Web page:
Respectable Infidels

The Volokh Conspiracy has a fascinating excerpt from the writings of Anthony Comstock (HT, Dispatches from the Culture Wars):

The respectable infidel is not even referred to, but simply those who stand in the forefront, zealous to be known as opposed to God and religion, and who by their blasphemous speeches and publications are putting to shame honest infidels. Every person must respect the infidel who says, “I cannot see nor understand these matters of religion as you do; I wish I could.” There is a vast difference between such a one and the one who seeks by scoffs and sneers to wound the feelings of those who differ from him, or who makes a living by blaspheming the name of God, and discusses those subjects that most closely concern the interests of the soul so as to provoke laughter and applause from thoughtless ones.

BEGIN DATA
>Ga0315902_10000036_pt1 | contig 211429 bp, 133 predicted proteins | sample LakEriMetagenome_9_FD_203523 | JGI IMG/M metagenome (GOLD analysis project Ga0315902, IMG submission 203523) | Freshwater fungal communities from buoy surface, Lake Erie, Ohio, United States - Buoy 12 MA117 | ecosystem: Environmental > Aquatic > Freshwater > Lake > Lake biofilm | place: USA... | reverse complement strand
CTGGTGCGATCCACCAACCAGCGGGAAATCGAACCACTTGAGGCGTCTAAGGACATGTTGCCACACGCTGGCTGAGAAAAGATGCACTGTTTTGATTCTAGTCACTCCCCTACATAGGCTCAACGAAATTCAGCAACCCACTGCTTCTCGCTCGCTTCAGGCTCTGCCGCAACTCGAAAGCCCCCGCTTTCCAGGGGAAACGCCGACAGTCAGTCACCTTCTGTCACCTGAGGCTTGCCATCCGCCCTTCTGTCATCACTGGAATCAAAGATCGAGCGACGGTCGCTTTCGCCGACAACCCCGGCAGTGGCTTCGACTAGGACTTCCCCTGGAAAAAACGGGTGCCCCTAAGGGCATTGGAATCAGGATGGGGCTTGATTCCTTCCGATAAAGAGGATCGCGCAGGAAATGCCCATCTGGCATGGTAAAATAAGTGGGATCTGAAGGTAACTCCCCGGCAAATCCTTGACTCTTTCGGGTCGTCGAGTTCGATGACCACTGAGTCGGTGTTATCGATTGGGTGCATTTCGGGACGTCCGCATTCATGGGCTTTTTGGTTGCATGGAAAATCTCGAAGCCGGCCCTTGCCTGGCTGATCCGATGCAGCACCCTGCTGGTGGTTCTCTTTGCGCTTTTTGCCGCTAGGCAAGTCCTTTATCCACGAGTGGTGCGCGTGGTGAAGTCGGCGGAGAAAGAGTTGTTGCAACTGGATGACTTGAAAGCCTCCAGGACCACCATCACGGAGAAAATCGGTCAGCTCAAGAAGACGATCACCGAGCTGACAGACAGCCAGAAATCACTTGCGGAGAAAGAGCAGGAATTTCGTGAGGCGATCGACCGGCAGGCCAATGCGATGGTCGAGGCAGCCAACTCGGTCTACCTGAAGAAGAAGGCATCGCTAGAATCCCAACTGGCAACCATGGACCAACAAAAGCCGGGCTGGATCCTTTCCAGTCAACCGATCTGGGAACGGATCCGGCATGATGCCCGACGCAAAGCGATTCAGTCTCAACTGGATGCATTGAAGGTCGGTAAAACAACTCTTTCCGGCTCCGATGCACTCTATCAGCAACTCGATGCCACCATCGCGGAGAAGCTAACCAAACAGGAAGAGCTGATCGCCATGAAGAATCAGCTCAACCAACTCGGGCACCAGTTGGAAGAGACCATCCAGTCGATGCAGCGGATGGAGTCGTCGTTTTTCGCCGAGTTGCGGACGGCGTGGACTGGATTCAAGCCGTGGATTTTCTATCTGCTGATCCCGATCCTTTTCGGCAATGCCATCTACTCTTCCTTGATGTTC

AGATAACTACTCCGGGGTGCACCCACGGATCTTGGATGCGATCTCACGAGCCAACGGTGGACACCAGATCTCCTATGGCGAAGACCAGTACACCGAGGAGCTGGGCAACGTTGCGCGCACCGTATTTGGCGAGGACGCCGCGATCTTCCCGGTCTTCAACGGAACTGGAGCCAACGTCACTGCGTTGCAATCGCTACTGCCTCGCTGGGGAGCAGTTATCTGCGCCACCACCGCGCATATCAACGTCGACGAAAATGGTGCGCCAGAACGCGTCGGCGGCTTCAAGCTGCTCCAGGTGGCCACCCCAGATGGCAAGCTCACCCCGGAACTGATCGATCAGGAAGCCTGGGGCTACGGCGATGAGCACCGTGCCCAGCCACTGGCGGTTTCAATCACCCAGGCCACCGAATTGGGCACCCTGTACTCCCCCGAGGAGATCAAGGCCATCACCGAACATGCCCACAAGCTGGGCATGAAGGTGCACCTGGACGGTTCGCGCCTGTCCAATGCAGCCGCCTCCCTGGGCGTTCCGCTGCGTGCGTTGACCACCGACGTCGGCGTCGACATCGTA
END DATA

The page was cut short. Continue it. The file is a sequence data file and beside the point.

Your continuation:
Society for the Suppression of Vice

Comstock was one of America’s most notorious censors. In 1873 he founded the New York Society for the Suppression of Vice, whose symbol, no joke, was a man burning books. The Society’s purpose was to file suit to have offensive books banned on obscenity grounds; its most notable victory was a 1921 court decision which resulted in James Joyce’s Ulysses declared obscene and banned in the United States for over ten years.